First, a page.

It was about this time last year when we first started considering a French Immersion program for Emma. She was in her last year of Casa at the Montessori school my wife teaches at and would be going into Grade One in the coming fall.
I have to admit, (as silly as this may sound) part of my motivation for considering it, is that we have a very obvious french last name and it has been a life long thorn in my side, having to admit to collegues and acquaintances that I don’t really speak a lick of french. ”What? A last name like that and you don’t speak? Shame! Shame!” (It’s funnier if you say that with a french accent). Anyways, if Emma can avoid that, it wouldn’t be a bad thing.
Anyways, our initial plan was to keep Emma at Janey’s school because 1) It’s a great school and 2) It’s really convenient. The only issue was if we were at all going to consider a French Immersion program, it had to be then. (F.I. starts in Grade 1 and if you miss it… you miss it).
We kind of considered this one of the first “big” decisions about Emma’s education. Up until then, it was all pretty easy. She went to Janey’s school, no worries about daycare or before/after school programs or drop-off and pick-ups. It was kind of the perfect situation.
Not to mention that (at the risk of sounding a little dramatic) this decision would be pretty significant when we considered how it would change the course of Emma’s educational life and how my wife and I could particpiate in it (as mentioned, our french language skills are pretty limited).
So we attended a couple of information nights and chatted with some teachers and administrators of the school to get a better understanding of the program and to have them answer some of our more logisitcal questions. It also helped that we had friends who’s daughter had been attending the same school for a few years already.
Here’s what we came up with:
1. There is no downside to learning a second language (although it may be a little dangerous when your kid can chat circles around you in a different language)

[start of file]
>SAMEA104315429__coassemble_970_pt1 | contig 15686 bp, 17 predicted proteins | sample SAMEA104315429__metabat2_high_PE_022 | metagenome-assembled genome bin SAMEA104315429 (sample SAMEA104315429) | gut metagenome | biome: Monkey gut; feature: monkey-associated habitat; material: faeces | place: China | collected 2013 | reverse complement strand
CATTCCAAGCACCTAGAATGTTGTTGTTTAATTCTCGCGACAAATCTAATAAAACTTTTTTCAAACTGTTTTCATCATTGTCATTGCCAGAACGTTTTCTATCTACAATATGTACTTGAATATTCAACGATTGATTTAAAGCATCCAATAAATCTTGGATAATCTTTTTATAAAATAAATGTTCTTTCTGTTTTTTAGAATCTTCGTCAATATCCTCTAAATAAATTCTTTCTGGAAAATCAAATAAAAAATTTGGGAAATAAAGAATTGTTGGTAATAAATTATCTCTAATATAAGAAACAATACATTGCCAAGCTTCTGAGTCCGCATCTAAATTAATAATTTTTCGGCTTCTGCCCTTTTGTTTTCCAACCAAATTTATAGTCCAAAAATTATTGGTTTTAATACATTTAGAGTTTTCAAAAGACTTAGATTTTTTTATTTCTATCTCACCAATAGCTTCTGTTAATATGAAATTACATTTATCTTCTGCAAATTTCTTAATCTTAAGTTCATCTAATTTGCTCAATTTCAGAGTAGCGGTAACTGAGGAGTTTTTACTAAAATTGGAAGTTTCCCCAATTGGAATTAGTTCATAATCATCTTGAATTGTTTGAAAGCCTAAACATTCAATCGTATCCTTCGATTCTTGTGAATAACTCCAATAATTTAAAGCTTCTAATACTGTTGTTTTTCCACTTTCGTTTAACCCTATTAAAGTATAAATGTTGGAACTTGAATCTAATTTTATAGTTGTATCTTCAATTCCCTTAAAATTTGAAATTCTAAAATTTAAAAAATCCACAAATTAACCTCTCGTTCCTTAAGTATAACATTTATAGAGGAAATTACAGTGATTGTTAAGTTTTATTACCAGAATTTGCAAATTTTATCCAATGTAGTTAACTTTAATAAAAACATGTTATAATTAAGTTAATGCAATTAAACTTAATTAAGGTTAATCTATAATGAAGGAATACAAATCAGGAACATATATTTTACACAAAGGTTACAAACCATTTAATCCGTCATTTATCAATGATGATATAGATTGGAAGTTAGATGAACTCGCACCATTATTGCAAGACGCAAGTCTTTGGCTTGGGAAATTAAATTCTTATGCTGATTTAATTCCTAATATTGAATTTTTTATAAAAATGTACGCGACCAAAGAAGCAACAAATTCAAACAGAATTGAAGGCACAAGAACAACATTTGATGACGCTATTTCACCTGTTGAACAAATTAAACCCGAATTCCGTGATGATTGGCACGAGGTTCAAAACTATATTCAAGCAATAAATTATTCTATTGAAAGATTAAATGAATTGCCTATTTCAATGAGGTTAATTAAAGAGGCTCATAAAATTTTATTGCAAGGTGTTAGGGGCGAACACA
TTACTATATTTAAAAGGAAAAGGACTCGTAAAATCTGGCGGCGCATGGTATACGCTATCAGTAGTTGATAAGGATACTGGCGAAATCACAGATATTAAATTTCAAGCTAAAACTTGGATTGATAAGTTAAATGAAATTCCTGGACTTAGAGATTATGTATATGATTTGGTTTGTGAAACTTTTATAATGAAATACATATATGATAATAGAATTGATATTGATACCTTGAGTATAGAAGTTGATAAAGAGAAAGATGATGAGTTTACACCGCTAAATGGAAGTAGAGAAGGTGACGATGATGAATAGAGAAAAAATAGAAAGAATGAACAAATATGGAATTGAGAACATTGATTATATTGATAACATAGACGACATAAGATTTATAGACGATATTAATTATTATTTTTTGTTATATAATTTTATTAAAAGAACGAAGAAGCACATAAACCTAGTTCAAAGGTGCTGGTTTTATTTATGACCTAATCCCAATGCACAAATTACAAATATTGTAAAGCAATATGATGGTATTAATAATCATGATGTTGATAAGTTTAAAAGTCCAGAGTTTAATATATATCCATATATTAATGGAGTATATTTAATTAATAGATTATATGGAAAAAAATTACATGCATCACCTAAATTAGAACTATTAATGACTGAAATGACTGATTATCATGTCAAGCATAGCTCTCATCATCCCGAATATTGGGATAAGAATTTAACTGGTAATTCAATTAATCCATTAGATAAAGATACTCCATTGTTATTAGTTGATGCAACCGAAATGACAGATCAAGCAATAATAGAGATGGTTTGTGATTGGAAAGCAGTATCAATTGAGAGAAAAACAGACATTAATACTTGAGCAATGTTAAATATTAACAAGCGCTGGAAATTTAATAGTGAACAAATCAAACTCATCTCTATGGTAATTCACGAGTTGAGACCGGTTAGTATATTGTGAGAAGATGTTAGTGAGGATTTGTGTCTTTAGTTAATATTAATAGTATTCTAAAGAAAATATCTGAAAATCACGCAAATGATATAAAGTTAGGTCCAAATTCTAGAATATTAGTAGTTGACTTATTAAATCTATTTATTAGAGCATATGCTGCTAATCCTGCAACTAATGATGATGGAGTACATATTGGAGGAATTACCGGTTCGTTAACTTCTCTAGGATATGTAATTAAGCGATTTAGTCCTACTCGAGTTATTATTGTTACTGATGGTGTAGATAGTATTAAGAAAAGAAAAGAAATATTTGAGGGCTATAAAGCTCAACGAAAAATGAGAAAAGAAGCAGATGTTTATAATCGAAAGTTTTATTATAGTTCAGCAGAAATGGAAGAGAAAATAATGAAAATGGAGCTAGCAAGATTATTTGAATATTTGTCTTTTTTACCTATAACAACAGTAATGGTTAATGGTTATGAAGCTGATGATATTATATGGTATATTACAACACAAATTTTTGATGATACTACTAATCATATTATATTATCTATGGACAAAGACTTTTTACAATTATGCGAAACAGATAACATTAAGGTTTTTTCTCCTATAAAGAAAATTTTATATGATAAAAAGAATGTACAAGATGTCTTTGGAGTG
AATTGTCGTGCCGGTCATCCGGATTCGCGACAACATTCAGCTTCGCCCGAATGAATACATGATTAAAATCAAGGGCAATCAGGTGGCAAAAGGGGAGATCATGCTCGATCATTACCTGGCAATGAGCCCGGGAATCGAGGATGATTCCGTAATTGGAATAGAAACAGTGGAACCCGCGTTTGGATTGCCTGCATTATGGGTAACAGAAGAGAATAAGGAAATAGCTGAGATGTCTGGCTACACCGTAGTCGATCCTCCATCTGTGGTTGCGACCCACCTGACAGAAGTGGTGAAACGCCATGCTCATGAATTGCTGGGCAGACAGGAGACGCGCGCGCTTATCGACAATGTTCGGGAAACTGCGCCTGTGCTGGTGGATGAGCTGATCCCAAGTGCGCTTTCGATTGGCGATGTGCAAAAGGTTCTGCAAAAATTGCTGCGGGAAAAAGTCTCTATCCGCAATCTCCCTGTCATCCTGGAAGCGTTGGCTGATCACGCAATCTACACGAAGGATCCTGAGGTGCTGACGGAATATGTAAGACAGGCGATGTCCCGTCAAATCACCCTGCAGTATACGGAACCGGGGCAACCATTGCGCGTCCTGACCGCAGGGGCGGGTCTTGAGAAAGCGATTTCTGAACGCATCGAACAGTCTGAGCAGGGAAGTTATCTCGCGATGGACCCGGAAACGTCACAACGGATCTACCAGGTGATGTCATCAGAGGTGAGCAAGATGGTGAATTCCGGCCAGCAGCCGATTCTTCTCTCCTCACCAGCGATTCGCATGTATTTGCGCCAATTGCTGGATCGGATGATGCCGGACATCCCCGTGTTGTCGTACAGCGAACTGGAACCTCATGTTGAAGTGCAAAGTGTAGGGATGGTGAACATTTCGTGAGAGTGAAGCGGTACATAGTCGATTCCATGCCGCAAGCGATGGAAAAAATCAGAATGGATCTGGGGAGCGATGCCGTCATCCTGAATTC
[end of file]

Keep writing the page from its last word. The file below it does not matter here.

2. The program is designed for students whose parents don’t speak (or speak little) french so there are resources to support them with homework etc.
3. English is not ignored and by the time F.I. students finish Grade 8, they are both fluent in french and compare equally to english-educated students in measureable english skills (less worried about this one but something to consider nonetheless)
4. The F.I. school had a great reputation and ranked highly vs the Ontario average
So really, the only thing left to consider was if we thought Emma would be a good candidate to succeed in the environment. The information sessions even help with this providing some simple guidlines to help you determine if the program would be a good fit for your child. (They’re pretty basic and straightforward).
So after a few more discussions and some logisitcal figuring, we pulled the trigger and registered Emma for the program which she started last fall and so far, we couldn’t be happier.
There were certainly some adjustments for the first few weeks. Going from a small private school to a massive (800 student) public school presented a bit of a culture shock – but Emma seemed to deal with it pretty well. Five months into the program she’s already impressing us with her new-mad-french-skills around the dinner table. (“Puis-je avoir un verre d’eau?”)… uhhh, ask your mother.